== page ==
India has taken over the prestigious G20 Presidency amidst a complex and challenging environment. The crises of today are of varying shades and degrees – be it climate or geopolitical – and have presented us with a unique opportunity to lead the charge, as G20 President, towards an inclusive, human-centric world order.
As a G7 partner, a member of BRICS and QUAD, the current chair of the SCO and G20, and also the ‘Voice of the Global South’, India has the distinctive honour to offer lasting and meaningful solutions and perspectives to collectively address global concerns, while acting as a bridge between developing countries and advanced economies.
There is a welcome expectation from India that as a large emerging economy, which has implemented innovative and far- reaching measures to improve governance and the living standards of its billion plus people, it will be able to provide solutions for the global challenges of the day. This responsibility becomes increasingly significant as current global governance structures – that have been in place for the past eight decades – failed to prevent or resolve the crises of the past few years.
Prime Minister Narendra Modi had said, “We must also admit that the tragic consequences of this failure are being faced most of all by the developing countries. After years of progress, we are at risk today of moving back on the Sustainable Development Goals.”
The priorities of India’s G20 presidency, thus, are to shape an inclusive sustainable global future and to share India’s best practices across sectors. This ambition was set in stone by Prime Minister Modi in Bali last year when he said that India’s G20 Presidency would be “inclusive, ambitious, decisive and action-oriented.”
This exercise in inclusivity begins with the decision to hold G20 meetings in every state and Union Territory of India rather than confining them to the capital. So far, 131 G20 meetings have been held in 48 different locations in India, covering all but two states and Union Territories
The theme of India’s G20 presidency – ‘Vasudhaiva Kutumbakam’ or “One Earth One Family One Future” – is drawn from the ancient Sanskrit text of the Maha Upanishad. Essentially, the theme affirms the value of all life – human, animal, plant, and micro-organisms – and their interconnectedness on planet Earth and in the wider universe.
The theme also spotlights LiFE (Lifestyle for Environment), with its associated, environmentally sustainable and responsible choices, both at the level of individual lifestyles as well as national development, leading to globally transformative actions resulting in a cleaner, greener and bluer future.
The theme conveys a powerful message of India’s G20 presidency, which is of striving for just and equitable growth for all in the world, as we navigate through these turbulent times, in a sustainable, holistic, responsible, and inclusive manner. they represent a uniquely Indian approach to our G20 presidency, of living in harmony with the surrounding ecosystem.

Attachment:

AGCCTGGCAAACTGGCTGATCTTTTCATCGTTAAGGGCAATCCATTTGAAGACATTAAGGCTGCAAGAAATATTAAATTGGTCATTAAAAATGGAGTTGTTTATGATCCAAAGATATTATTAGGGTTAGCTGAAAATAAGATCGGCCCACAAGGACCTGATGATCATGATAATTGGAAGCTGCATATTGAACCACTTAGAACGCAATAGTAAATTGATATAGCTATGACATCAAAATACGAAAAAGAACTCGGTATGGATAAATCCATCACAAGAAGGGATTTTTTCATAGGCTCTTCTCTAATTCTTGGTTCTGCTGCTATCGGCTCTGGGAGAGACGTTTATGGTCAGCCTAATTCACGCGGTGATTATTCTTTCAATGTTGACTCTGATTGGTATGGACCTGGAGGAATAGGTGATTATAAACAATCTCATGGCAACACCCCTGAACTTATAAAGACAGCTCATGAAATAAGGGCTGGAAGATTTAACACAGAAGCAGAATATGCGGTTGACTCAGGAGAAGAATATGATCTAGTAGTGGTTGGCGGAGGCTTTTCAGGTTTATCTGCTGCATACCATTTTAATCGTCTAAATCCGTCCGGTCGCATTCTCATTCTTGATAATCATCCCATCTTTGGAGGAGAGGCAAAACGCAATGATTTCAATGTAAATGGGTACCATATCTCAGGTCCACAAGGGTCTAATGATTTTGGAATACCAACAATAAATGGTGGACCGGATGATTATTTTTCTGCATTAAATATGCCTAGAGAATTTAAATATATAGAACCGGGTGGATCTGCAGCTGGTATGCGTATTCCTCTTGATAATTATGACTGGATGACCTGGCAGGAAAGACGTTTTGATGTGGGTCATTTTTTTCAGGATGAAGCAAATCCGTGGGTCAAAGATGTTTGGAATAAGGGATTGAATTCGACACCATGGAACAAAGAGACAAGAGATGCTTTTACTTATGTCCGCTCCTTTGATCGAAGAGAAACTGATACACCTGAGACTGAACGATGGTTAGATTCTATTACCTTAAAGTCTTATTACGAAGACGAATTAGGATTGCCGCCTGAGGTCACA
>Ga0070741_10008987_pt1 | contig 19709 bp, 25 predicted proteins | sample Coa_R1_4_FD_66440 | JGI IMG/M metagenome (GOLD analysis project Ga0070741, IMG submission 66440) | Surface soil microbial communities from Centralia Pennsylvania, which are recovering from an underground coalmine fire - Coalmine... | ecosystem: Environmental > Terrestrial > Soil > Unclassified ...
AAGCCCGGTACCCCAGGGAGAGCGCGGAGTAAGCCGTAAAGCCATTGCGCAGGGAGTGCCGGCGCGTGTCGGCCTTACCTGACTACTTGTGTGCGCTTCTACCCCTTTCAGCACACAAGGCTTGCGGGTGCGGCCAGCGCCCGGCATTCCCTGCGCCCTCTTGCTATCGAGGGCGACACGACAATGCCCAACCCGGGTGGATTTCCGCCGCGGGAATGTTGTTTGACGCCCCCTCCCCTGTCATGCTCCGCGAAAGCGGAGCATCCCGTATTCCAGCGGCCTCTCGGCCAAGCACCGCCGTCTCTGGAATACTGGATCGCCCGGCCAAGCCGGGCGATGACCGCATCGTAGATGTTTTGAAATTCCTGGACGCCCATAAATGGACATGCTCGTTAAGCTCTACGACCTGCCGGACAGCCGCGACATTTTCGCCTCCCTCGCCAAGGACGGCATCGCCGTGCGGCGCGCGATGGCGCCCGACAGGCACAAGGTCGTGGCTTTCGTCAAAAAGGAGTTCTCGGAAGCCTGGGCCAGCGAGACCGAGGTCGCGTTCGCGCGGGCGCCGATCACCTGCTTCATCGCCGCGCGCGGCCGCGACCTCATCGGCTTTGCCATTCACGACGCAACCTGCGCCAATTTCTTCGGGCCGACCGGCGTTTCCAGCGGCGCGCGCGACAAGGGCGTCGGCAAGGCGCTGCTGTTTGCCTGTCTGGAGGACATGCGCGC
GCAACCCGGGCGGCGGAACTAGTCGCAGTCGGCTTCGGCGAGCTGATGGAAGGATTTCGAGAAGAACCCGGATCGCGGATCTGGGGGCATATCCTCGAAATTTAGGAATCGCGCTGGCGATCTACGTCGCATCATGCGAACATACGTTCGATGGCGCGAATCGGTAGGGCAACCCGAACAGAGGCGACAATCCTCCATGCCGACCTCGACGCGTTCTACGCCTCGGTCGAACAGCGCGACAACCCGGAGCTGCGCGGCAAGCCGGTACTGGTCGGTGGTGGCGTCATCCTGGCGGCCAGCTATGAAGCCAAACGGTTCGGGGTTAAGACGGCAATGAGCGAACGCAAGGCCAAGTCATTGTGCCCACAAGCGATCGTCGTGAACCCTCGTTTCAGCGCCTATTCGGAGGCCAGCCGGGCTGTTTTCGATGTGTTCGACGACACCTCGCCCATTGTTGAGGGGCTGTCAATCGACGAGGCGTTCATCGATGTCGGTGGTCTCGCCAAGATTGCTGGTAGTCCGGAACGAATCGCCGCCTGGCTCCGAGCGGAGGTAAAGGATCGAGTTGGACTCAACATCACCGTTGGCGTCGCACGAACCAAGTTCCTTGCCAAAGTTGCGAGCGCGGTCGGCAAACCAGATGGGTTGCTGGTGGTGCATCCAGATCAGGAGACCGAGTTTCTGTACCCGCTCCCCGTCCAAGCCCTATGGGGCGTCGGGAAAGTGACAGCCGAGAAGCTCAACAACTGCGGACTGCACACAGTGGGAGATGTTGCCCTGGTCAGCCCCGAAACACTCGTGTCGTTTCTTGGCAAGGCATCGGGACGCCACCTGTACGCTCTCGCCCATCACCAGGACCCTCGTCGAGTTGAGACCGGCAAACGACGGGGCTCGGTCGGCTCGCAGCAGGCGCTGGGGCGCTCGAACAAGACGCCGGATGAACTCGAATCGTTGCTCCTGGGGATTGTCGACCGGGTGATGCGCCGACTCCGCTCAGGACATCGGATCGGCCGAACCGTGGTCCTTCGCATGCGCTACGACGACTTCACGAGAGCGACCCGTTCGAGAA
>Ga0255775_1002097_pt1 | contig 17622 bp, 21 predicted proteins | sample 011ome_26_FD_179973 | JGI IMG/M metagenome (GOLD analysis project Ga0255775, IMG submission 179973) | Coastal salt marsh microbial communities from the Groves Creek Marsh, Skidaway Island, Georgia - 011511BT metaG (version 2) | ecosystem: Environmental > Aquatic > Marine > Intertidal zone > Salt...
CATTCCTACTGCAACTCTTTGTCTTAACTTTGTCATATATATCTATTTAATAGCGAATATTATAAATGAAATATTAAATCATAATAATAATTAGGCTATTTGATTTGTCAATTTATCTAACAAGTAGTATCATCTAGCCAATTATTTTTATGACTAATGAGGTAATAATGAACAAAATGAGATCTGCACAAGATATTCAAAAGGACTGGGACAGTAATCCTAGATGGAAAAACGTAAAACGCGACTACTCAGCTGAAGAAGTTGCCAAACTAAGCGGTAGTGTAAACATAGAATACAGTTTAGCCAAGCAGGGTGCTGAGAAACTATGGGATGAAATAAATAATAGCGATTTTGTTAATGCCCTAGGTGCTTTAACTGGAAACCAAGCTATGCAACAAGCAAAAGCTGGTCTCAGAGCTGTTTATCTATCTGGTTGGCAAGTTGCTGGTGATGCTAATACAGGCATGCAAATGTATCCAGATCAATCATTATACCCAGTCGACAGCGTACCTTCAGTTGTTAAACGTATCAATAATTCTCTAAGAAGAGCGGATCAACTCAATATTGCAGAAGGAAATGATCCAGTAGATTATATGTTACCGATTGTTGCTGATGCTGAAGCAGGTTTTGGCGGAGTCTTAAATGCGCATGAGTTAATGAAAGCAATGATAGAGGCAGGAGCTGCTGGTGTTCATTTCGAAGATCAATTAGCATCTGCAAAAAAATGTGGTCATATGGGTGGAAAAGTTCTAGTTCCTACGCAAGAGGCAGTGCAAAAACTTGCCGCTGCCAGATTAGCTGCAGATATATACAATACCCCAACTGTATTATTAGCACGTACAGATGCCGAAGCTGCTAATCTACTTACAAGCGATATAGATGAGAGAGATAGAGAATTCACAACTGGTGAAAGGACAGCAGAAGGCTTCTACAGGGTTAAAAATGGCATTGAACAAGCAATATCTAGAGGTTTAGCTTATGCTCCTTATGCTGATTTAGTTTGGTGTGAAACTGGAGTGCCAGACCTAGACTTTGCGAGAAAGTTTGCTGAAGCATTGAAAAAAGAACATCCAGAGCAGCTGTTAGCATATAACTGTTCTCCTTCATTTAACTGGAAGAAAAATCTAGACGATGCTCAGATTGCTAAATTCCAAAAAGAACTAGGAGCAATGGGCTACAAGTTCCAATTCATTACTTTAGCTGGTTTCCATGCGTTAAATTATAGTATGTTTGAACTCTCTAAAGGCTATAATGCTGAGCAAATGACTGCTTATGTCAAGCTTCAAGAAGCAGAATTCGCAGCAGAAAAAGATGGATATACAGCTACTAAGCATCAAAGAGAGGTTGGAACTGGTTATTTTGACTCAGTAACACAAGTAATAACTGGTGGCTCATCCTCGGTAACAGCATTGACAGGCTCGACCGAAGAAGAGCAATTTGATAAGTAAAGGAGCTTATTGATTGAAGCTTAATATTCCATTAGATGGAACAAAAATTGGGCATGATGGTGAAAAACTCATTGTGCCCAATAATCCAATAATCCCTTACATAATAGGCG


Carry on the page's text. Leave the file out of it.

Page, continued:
Invitees under India’s G20 presidency reflect another facet of inclusivity. Africa will be strongly represented under India’s G20 presidency with the participation of South Africa (G20 member), Comoros (President of the African Union), Nigeria, Egypt (invitee country and NEPAD Chair) and Mauritius.
Participation in the G20 under India’s presidency has not been confined to G20 members or invitee countries. In a bid to enrich and broaden the base of discussions, other countries and regional and international organisations have also been invited to specific G20 meetings.
For instance, Norway, with an interest and expertise in the blue economy, has been invited to the G20 meeting on ocean’s health. Similarly, the G20’s Global Partnership for Financial Inclusion (GPFI), under India’s presidency, includes some 40 countries and regional organisations. This is a forum for sharing best practices and models of financial inclusion with developing countries.
As Prime Minister Modi has reiterated, sustainable lifestyles are crucial for the environment: “Our lifestyles should complement our commitments for climate actions.” Prime Minister Modi’s call for a ‘pro-planet people’s movement’ is an exercise in inclusivity in its most fundamental sense. India recognises that climate change cannot be fought from conference tables alone and needs to be fought from the dinner tables in every home. To achieve this, a collective effort by every individual is essential. the circular economy and “Waste to Wealth” are also crucial concepts that India intends to promote as part of the G20 Presidency.
India’s inclusive approach followed under the G20 presidency is an extension of its existing domestic approach to development and progress, which specifically focuses on engaging all sections of society, particularly the weaker sections. Take digital public infrastructure, for instance. It has enabled the government to deliver the benefits of development directly to citizens in all parts of the country and has achieved this goal in a transparent, smooth, and corruption-free manner.
The theme of ‘Vasudaiva Kutumbakkam, One Earth One Family One Future’, is also significant. When we talk about ‘One Earth’, it reflects inclusivity and our approach to looking at the world in a holistic and comprehensive manner.